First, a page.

'That was my dream': One Islander's lifelong quest to live independently

Janet Charchuk had always dreamed of living alone, but when the P.E.I. woman started her journey there were no supports for Islanders with intellectual disabilities in Alberton. So she took things into her own hands.

The difficulty in finding housing when you have an intellectual disability

Jackie and Janet Charchuck sit in Janet's living room in Alberton, P.E.I. Janet always hoped she would be able to live alone. (Travis Kingdon/CBC)

For many people, finding your first home or first apartment is a big deal. After many years of living with parents or roommates, it's finally a place to call your own. 

For Janet Charchuk, it was an even bigger deal. Being able to live alone where she wants to has been something she's been working toward her entire life. 

Charchuk, 37, lives with an intellectual disability — Down syndrome. 

Up until 2010, she was living with her parents. She was looking for more independence but wanted to stay in the Alberton area of Prince Edward Island. 

"That was my dream. I always wanted to be able to live on my own," said Charchuk. 

But at that time there was no housing in Alberton that would provide the necessary supports. And she was reluctant to move to a place where those housing supports existed. 

"My connections are really here. My mom and my dad, they live in Montrose, and if I were to move to Charlottetown, I won't be able to see them as often. And living in Alberton is a little bit closer to than Charlottetown. And I do have friends here in Alberton as well," she said. 

Janet Charchuk says it was important for her to stay in her community to be closer to family and friends. (Travis Kingdon/CBC)

Residential services sought

Then along came Alberton House. Built in 2010 and run by Community Inclusions, it provides transitional housing units and longer-term housing supports for Islanders living with intellectual disabilities in western P.E.I.

"I think at that time there was 46 people in the area that we identified that may need residential services," said Kevin Porter, executive director of Community Inclusions.

The goal was to make sure they did not have to leave their community for housing. And to ensure a good fit, they were involved from the start. 

"If you're going to be planning something, you need to involve whoever those user groups are going to be. So we had community people, we had parents, we had input from self-advocates," said Porter. 

One of those "self-advocates" was Janet Charchuk. Her mother, Jackie, also sits on the board of the organization.

As a step to living alone, Charchuk had a critical role in the development of Alberton House. She successfully requested that Alberton Town Council rezone the land to allow for the housing to be built, and secured donations from the Rotary Club of Summerside.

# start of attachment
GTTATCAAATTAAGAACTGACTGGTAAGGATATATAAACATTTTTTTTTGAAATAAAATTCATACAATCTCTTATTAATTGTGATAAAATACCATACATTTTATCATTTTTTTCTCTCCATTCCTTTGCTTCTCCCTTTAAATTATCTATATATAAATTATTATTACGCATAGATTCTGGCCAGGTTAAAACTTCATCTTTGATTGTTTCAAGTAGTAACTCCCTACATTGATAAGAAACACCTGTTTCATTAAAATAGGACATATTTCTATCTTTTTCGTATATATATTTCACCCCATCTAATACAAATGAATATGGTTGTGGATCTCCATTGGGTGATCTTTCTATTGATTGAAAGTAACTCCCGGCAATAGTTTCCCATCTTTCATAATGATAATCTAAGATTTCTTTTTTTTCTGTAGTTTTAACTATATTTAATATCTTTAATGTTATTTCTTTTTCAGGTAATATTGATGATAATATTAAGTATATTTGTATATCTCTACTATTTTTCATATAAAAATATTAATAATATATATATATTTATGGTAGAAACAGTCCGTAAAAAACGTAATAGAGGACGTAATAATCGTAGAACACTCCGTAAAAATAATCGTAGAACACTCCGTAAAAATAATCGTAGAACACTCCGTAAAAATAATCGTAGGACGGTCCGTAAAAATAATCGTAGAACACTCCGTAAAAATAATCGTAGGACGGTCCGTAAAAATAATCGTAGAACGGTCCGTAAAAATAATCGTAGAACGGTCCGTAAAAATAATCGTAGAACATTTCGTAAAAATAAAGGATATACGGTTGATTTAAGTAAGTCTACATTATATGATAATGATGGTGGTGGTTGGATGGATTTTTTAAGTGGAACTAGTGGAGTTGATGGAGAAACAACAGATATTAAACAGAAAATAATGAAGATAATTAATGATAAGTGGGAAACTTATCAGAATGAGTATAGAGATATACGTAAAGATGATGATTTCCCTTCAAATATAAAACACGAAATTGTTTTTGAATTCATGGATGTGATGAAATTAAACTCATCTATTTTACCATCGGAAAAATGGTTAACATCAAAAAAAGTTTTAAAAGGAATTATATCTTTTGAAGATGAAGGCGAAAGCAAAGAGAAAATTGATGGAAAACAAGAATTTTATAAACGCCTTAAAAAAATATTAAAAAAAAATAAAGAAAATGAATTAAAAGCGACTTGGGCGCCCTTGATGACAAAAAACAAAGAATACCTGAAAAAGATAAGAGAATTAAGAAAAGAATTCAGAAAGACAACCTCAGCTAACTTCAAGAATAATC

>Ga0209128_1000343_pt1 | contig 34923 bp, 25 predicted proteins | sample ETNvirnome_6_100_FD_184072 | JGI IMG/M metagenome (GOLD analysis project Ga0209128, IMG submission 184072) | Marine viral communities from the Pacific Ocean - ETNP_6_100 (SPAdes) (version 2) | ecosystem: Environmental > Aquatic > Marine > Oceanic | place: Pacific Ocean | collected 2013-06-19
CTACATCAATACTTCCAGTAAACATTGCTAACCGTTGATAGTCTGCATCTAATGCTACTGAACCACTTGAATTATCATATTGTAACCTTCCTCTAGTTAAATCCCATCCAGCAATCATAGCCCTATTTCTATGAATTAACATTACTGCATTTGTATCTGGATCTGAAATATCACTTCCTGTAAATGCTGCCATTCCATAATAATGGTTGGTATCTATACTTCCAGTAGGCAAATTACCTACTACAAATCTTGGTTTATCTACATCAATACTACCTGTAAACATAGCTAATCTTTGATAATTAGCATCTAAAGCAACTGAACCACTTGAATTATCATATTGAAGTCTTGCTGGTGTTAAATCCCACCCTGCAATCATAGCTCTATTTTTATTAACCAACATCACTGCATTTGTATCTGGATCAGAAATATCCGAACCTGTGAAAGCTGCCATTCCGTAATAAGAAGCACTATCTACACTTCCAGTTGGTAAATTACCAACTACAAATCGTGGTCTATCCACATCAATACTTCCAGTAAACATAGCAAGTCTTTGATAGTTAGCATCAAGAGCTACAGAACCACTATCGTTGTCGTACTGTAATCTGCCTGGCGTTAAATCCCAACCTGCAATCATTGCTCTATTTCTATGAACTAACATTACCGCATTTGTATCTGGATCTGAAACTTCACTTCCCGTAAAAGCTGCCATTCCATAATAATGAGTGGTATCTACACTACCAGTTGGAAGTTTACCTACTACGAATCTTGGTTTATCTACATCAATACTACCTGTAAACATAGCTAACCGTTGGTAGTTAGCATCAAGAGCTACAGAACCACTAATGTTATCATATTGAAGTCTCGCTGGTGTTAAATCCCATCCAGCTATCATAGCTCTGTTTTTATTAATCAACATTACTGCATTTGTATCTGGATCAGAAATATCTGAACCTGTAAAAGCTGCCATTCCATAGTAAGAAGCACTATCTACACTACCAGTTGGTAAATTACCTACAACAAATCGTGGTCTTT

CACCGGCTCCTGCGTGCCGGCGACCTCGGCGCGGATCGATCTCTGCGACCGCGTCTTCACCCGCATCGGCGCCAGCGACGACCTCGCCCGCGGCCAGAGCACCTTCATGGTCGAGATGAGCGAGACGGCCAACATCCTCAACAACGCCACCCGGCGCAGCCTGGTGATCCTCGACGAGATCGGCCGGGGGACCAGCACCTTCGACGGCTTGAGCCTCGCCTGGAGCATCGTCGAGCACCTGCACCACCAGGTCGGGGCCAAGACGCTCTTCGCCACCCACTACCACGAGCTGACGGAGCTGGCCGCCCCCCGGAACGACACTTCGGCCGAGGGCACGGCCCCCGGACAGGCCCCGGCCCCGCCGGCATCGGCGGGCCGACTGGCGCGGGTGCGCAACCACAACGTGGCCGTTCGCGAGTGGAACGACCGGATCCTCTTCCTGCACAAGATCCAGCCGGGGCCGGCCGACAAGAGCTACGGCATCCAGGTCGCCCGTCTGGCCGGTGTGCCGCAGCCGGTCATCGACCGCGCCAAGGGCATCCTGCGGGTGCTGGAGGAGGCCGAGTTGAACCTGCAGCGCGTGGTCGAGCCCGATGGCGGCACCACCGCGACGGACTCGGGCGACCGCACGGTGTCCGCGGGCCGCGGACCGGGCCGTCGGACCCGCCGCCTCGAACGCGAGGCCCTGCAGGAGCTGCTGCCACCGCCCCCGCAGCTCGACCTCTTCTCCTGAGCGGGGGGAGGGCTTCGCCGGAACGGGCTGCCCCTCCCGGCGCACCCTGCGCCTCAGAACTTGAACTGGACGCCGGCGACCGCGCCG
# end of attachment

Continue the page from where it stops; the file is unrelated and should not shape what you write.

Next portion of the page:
People in West Prince should not have to leave their community for housing, says Kevin Porter, executive director of Community Inclusions. (Travis Kingdon/CBC)

"I actually feel pretty proud. And at the same time, I also felt like I made a real difference for people. And I want to make that difference," she said. 

After Alberton House was built, Charchuk was one of the first tenants to move in. Living there for six years was a good experience, she said, giving her the tools and skills needed to live alone eventually. But she soon decided it was time for a change.

Now living independently 

So, she decided to go to a local apartment building and put her name on the list. That came as a surprise to her mother, who was out of province at the time. 

"I think from the very beginning, Janet always surprised us and amazed us. And she's very determined and hard-working and capable. And those are the things that I saw as she was growing up," said Jackie Charchuk.   

Alberton House has no signs or markings letting people know that it's housing for people who have intellectual disabilities. Kevin Porter, executive director of Community Inclusions, said they wanted the home to just be another part of the community. (Travis Kingdon/CBC)

"I was a bit surprised, but when I thought about it, no, that just fits right in," she said. 

Now that Janet is living alone, both she and her mother are extremely proud of the work done in the area. And Janet Charchuk said she hopes people take two things away from her journey. 

"You have to start off slowly… If you need to live somewhere to get supports first, I think they should do that and to be able to learn life skills so they can live on their own. If they can't, then that's a whole different ball game," she said. 

The most important thing, in her opinion? 

"That they have the right to choose where they live." 

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